I would then recommend signing into the Gitpod.io website using your Github account credentials. You will be prompted for some integration permissions. You can manage these permissions in the User Settings > Integrations section. Be sure that Gitpod has proper access to your Github account, as it will use OAuth to manage pushing updates to your repository. You can check the Authorized OAuth Apps in Github under Profile > Settings > Integrations > Applications > Authorized OAuth Apps.

Next, I would recommend installing the browser extension for Gitpod, which works in either Chrome (also works in Edge, Brave and other Chromium based browsers), or Firefox. This will add a Gitpod button when browsing your codebase to make it easy to launch a workspace:

The button basically prepends https://gitpod.io/# to the URL of your repository, which is how it knows which repository to launch a workspace for, and then launches it in a new browser tab.

As part of setup, you’ll also be asked to choose your development environment. By default, VS Code Browser is used, but you can use other editors. You can change your editor preferences under User Profile > User Settings > Preferences. I would recommend doing this and setting Editor to VS Code Browser, and the Theme to Dark ahead of time:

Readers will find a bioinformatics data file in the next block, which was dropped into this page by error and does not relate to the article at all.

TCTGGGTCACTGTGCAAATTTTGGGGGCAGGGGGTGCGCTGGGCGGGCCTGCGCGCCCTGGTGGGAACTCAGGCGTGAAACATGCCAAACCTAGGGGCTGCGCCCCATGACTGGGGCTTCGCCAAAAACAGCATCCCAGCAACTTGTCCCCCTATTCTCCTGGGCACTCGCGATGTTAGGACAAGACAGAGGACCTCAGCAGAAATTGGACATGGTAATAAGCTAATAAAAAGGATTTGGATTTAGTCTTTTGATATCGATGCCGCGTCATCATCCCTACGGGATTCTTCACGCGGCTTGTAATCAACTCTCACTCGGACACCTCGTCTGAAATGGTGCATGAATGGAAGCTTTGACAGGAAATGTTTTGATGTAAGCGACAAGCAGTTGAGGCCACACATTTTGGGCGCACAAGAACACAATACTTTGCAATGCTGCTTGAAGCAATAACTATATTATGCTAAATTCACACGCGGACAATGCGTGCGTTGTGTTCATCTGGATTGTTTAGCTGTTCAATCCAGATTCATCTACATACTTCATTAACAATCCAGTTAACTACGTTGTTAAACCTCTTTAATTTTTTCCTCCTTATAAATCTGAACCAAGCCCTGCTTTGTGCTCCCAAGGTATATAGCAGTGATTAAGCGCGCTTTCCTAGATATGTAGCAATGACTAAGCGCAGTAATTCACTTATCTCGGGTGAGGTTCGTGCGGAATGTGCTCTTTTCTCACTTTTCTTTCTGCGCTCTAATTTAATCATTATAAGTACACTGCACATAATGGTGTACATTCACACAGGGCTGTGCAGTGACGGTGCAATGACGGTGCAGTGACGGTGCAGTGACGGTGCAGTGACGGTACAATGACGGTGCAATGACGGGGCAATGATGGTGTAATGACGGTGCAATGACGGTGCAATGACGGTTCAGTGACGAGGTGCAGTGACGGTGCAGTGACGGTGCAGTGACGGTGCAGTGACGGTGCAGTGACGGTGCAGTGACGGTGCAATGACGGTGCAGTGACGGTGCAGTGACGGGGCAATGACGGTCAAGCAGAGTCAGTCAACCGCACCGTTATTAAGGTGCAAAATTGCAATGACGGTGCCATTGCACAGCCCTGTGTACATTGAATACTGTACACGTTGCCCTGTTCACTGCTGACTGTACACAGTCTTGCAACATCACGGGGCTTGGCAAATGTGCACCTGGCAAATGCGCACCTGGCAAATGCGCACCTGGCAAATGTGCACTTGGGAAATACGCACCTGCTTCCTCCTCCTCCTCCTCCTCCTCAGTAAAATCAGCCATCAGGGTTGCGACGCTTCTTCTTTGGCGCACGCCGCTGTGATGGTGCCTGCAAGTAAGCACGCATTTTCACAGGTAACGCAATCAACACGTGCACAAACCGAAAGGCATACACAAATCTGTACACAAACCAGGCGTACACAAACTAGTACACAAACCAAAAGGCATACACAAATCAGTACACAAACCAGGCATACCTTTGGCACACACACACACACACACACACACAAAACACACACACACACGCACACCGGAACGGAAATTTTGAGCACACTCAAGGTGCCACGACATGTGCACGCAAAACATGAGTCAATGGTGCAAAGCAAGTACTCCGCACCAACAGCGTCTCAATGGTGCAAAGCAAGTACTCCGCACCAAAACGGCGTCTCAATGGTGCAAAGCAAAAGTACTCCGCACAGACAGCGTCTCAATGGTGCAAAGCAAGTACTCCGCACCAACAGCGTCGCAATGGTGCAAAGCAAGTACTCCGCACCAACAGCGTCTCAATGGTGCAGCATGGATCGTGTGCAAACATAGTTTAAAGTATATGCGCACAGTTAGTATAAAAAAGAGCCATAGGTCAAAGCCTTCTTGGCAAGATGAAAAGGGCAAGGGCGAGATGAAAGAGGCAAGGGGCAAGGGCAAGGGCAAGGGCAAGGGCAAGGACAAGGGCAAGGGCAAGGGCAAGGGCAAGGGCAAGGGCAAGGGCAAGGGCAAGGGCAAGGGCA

Once this is done, you can go to your Github repository page, choose the branch you want, and click the Gitpod button to launch the workspace.

If you do launch VS Code and need to change the theme, you can do this by going to the Gear at the bottom left > Themes > Color Themes and choosing a light or dark theme from the list (I prefer Dark+):

Environment Variables

If you have variables that need to be set in your terminal for your code to run, you can set these by exporting an environment variable. For example:

export AWS_DEFAULT_REGION="us-east-1"

To avoid having to do this every time you launch a workspace, you can store the environment variables in Gitpod. This can be done in the GUI by going to Profile > User Settings > Variables and clicking Add Variables. Alternatively, you can use the gp env command to set the environment variable in terminal. For example:

gp env SECRET_PASSWORD=abcdef123456

You can confirm the variable is stored in Gitpod using the above link, and you can edit it to ensure the proper value:

Once you relaunch your workspace, the variable will automatically be available as an environment variable:

If you have sensitive information like AWS credentials, passwords, or other secrets, you can store these in Gitpod so you don’t have to reference them directly in your code, or risk accidentally committing them to your repository. This is fine in a development environment for testing, but in production you may want to consider using a solution like Hashicorp Vault, AWS Secrets Manager, or 1Password for centrally managing these sensitive credentials.